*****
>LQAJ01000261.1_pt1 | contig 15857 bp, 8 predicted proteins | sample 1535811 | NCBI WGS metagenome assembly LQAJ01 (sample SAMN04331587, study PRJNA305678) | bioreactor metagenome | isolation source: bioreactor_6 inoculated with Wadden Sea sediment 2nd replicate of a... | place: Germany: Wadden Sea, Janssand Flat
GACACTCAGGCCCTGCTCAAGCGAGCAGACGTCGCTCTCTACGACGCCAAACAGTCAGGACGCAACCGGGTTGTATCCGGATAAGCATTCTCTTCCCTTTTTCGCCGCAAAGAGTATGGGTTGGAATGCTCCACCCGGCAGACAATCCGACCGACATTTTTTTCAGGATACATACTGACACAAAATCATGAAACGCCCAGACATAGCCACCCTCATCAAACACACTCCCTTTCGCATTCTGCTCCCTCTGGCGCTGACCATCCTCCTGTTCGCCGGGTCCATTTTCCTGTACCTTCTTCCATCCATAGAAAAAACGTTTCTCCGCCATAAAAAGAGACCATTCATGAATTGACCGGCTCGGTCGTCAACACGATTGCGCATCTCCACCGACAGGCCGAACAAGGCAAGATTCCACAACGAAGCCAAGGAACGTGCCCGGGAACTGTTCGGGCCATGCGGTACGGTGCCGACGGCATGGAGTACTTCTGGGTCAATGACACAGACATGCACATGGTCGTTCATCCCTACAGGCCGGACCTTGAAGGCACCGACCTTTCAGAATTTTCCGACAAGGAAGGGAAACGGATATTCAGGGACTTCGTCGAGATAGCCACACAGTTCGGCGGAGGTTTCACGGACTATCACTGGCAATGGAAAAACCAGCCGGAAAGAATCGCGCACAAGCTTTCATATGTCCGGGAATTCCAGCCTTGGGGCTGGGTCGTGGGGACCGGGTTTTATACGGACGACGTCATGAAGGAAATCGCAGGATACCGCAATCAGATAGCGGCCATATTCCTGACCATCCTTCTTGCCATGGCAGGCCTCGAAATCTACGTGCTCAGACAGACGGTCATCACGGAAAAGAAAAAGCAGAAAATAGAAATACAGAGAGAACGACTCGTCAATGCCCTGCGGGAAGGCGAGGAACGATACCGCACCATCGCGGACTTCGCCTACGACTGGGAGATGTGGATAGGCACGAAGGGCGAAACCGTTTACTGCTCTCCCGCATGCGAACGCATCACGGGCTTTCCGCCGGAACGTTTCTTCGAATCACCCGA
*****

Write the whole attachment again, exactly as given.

>LQAJ01000261.1_pt1 | contig 15857 bp, 8 predicted proteins | sample 1535811 | NCBI WGS metagenome assembly LQAJ01 (sample SAMN04331587, study PRJNA305678) | bioreactor metagenome | isolation source: bioreactor_6 inoculated with Wadden Sea sediment 2nd replicate of a... | place: Germany: Wadden Sea, Janssand Flat
GACACTCAGGCCCTGCTCAAGCGAGCAGACGTCGCTCTCTACGACGCCAAACAGTCAGGACGCAACCGGGTTGTATCCGGATAAGCATTCTCTTCCCTTTTTCGCCGCAAAGAGTATGGGTTGGAATGCTCCACCCGGCAGACAATCCGACCGACATTTTTTTCAGGATACATACTGACACAAAATCATGAAACGCCCAGACATAGCCACCCTCATCAAACACACTCCCTTTCGCATTCTGCTCCCTCTGGCGCTGACCATCCTCCTGTTCGCCGGGTCCATTTTCCTGTACCTTCTTCCATCCATAGAAAAAACGTTTCTCCGCCATAAAAAGAGACCATTCATGAATTGACCGGCTCGGTCGTCAACACGATTGCGCATCTCCACCGACAGGCCGAACAAGGCAAGATTCCACAACGAAGCCAAGGAACGTGCCCGGGAACTGTTCGGGCCATGCGGTACGGTGCCGACGGCATGGAGTACTTCTGGGTCAATGACACAGACATGCACATGGTCGTTCATCCCTACAGGCCGGACCTTGAAGGCACCGACCTTTCAGAATTTTCCGACAAGGAAGGGAAACGGATATTCAGGGACTTCGTCGAGATAGCCACACAGTTCGGCGGAGGTTTCACGGACTATCACTGGCAATGGAAAAACCAGCCGGAAAGAATCGCGCACAAGCTTTCATATGTCCGGGAATTCCAGCCTTGGGGCTGGGTCGTGGGGACCGGGTTTTATACGGACGACGTCATGAAGGAAATCGCAGGATACCGCAATCAGATAGCGGCCATATTCCTGACCATCCTTCTTGCCATGGCAGGCCTCGAAATCTACGTGCTCAGACAGACGGTCATCACGGAAAAGAAAAAGCAGAAAATAGAAATACAGAGAGAACGACTCGTCAATGCCCTGCGGGAAGGCGAGGAACGATACCGCACCATCGCGGACTTCGCCTACGACTGGGAGATGTGGATAGGCACGAAGGGCGAAACCGTTTACTGCTCTCCCGCATGCGAACGCATCACGGGCTTTCCGCCGGAACGTTTCTTCGAATCACCCGA